The ways of the prophets, of Jesus, of Socrates, and of the Buddha, are not identical, nor can they be unthinkingly harmonized or “syncretized.” Each of these ways is valid, and requires a committed life. To give an example of an enormous tension between them—a tension demanding much study and thought—Moses and Jesus lead one into the mystery we call “God.” Socrates, open to all truth, respects “the gods” and God, but employs reason as moved through an inner dialogue with divine reality as it presents itself to consciousness. The Buddha is consistently non-theistic, avoiding all speculation on the gods, and any explicit reliance on divine help in the search for inner peace.
For years I have allowed my faith in God and Christ to be illumined through the life of reason as developed by Socrates and the best human minds who have written philosophy. On this path I have very far to go, but I found reliable models, as in St. Anselm, with his “faith seeking understanding.” The more difficult challenge is to explore and live more fully the mutual penetration of the way of Christ and the way of the Buddha. While being true to the God of Moses and of Jesus Christ, and true to right reasoning, I must seek to practice meditation as guided not only by Christian mystics and saints, but by Buddhist meditators. Only in meditative practice, and in right living, can one gain insight into how living faith in God, the life of reasoning, and the Buddhistic way of “being lights unto yourselves” are essentially one, or harmonize. For all that is true is good, and worth seeking.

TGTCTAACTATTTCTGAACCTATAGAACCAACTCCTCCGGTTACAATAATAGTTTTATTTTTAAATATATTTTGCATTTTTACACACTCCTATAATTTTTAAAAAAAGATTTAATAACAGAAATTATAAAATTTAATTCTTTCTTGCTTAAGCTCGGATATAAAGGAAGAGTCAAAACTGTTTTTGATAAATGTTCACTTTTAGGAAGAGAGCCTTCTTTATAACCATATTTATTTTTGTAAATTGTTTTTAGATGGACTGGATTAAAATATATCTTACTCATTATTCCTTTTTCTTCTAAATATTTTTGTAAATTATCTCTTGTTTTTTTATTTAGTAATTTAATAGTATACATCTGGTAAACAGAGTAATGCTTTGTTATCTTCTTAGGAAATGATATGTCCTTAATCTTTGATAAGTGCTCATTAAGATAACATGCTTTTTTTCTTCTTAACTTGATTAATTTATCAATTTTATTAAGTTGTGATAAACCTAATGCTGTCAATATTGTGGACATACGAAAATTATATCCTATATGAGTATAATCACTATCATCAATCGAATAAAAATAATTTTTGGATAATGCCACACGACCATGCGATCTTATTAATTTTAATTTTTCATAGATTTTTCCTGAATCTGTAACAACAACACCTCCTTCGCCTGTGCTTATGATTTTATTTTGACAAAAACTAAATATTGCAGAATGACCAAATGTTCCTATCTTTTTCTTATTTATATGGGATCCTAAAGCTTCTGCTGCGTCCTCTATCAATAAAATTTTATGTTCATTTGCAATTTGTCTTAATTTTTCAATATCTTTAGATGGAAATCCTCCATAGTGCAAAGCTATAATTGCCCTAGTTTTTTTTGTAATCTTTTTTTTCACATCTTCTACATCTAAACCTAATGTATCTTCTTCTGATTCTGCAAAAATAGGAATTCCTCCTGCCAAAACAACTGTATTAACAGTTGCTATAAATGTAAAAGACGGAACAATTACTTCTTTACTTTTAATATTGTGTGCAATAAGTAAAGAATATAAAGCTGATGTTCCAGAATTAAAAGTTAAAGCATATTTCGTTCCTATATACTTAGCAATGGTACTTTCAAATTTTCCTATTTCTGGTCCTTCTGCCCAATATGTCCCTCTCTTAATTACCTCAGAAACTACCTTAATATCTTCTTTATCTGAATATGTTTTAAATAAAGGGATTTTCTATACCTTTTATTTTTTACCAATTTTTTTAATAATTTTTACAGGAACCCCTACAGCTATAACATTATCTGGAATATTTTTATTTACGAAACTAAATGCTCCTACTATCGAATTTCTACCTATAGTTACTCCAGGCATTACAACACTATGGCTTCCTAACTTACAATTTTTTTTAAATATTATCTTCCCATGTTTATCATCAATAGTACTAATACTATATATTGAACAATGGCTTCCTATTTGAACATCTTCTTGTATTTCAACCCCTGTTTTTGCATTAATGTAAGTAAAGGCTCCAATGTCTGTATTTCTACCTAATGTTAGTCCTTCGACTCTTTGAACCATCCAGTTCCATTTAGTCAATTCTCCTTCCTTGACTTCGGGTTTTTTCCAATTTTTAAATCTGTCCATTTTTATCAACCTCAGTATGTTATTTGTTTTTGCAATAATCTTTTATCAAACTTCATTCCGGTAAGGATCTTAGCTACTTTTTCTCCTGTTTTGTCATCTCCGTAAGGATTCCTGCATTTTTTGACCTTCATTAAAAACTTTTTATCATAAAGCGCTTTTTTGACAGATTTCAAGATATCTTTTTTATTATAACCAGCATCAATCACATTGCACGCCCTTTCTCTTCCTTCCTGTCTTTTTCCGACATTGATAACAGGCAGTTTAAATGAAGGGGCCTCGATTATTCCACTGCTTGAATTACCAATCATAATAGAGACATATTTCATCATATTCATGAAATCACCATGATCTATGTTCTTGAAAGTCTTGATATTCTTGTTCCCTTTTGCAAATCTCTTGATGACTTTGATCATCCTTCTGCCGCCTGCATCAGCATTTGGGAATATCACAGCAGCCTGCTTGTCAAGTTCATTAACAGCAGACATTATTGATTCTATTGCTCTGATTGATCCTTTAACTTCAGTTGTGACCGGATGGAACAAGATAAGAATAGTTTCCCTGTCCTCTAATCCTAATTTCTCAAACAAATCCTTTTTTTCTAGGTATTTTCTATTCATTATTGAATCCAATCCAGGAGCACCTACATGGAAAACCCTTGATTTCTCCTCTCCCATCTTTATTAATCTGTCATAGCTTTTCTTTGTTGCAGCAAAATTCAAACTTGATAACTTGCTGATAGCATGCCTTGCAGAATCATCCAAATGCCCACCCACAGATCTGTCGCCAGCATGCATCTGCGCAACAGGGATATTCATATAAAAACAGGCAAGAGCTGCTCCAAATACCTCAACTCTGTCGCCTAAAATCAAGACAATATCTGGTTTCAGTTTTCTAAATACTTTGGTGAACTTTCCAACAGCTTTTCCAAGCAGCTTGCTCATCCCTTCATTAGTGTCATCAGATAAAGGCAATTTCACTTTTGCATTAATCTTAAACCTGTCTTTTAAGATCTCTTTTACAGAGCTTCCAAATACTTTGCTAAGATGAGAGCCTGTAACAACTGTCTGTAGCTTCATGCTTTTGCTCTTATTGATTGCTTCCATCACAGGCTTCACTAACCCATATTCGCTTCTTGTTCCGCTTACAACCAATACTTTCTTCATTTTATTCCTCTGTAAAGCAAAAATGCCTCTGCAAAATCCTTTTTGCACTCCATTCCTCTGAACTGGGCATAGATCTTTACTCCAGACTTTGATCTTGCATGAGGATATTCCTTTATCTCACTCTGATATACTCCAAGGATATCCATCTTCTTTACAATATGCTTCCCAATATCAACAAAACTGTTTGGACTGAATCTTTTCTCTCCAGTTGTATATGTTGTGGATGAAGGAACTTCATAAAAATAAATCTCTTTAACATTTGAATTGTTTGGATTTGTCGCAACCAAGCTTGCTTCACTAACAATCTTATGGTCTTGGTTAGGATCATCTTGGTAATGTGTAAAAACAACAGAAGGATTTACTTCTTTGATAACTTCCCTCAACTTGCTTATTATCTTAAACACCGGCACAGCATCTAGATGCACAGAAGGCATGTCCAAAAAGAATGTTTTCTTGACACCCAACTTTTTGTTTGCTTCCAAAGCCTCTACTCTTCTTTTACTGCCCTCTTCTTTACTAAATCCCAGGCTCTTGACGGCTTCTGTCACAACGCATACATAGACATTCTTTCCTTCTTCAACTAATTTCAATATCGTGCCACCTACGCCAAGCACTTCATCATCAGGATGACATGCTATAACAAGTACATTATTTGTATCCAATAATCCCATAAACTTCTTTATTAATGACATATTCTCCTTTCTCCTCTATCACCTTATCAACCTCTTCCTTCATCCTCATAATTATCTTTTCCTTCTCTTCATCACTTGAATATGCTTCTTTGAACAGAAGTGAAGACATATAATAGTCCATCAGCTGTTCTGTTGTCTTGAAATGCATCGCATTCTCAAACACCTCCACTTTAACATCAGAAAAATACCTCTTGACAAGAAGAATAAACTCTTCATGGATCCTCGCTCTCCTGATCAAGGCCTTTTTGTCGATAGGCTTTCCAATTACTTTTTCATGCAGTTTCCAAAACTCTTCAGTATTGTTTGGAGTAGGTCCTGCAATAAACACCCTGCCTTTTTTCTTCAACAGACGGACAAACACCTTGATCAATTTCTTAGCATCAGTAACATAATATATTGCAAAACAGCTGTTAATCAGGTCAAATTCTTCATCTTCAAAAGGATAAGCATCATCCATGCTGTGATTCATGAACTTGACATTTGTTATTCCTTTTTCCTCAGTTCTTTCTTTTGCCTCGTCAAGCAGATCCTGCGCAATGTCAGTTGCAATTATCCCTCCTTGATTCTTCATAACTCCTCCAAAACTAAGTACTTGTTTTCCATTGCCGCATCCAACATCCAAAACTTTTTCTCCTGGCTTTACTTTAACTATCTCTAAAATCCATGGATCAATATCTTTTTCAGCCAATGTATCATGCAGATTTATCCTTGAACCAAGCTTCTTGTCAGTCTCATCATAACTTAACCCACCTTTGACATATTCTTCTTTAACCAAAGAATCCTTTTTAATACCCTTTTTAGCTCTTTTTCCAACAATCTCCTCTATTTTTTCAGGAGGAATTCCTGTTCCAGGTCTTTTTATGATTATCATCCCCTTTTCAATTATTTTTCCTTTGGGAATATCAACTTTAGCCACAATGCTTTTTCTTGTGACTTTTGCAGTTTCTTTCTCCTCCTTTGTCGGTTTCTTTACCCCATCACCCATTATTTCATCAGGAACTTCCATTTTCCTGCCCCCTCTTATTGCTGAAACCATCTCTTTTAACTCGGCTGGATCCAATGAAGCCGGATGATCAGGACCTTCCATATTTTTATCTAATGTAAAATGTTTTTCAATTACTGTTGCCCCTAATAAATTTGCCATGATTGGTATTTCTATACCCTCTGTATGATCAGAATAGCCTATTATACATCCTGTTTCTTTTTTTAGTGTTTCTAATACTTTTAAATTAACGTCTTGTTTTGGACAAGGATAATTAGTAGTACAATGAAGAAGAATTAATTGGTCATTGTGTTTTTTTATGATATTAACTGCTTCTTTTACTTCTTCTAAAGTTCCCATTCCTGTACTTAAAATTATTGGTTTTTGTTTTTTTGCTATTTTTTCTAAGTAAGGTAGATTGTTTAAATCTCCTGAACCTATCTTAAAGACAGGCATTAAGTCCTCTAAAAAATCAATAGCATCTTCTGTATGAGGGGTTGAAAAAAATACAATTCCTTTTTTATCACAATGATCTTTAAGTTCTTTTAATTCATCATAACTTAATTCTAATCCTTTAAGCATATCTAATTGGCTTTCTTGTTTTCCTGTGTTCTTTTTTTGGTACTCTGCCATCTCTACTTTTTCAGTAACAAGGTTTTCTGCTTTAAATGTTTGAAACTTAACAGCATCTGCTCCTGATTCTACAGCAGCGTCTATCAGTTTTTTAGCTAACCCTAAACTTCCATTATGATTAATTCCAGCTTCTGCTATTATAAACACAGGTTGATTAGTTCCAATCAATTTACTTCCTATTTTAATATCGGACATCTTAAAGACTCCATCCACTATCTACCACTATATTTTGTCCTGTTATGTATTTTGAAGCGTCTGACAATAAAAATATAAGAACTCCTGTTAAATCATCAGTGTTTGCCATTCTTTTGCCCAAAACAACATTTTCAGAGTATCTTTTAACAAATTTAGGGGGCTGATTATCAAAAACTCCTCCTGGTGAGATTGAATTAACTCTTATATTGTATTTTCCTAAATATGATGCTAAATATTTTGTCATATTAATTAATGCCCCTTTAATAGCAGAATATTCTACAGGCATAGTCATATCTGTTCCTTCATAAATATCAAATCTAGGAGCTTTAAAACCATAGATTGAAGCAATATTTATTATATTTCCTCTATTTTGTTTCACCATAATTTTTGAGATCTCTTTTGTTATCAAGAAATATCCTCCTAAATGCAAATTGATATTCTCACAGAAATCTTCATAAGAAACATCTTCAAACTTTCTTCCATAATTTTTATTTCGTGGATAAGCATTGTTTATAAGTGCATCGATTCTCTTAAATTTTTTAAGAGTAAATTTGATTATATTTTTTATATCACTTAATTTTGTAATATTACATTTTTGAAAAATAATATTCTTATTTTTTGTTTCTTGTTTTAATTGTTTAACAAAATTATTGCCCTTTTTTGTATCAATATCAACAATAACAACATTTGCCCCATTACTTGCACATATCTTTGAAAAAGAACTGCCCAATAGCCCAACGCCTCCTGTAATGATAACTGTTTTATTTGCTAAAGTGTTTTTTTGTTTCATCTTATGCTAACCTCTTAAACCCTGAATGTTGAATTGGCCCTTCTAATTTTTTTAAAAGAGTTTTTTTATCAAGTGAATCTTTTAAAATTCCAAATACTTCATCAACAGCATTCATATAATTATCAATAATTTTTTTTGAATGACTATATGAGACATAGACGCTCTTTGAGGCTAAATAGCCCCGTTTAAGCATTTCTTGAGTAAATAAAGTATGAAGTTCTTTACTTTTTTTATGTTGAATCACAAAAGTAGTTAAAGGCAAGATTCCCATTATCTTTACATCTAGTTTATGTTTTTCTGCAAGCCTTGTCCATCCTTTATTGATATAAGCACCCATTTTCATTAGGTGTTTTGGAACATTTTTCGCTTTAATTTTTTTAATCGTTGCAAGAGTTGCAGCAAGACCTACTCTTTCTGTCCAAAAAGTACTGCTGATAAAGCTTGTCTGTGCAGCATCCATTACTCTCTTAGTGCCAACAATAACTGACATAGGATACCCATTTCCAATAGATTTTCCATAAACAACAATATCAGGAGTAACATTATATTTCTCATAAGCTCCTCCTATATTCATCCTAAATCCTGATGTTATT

One must live the truth to understand it. Otherwise, one is merely speculating and playing intellectual games—an enormous problem in our culture and in mass education today. The light of Christ, of Socrates, and of the Buddha all reveal our culture and contemporary ways of living as deeply flawed and self-destructive. In the question of Jesus, “What does it profit a man, to gain the whole world, and lose his life?” In the Socratic insight, “the unexamined life is not worth living.” And in the light of the Buddha, “To cross the stream of life, bale out this boat!”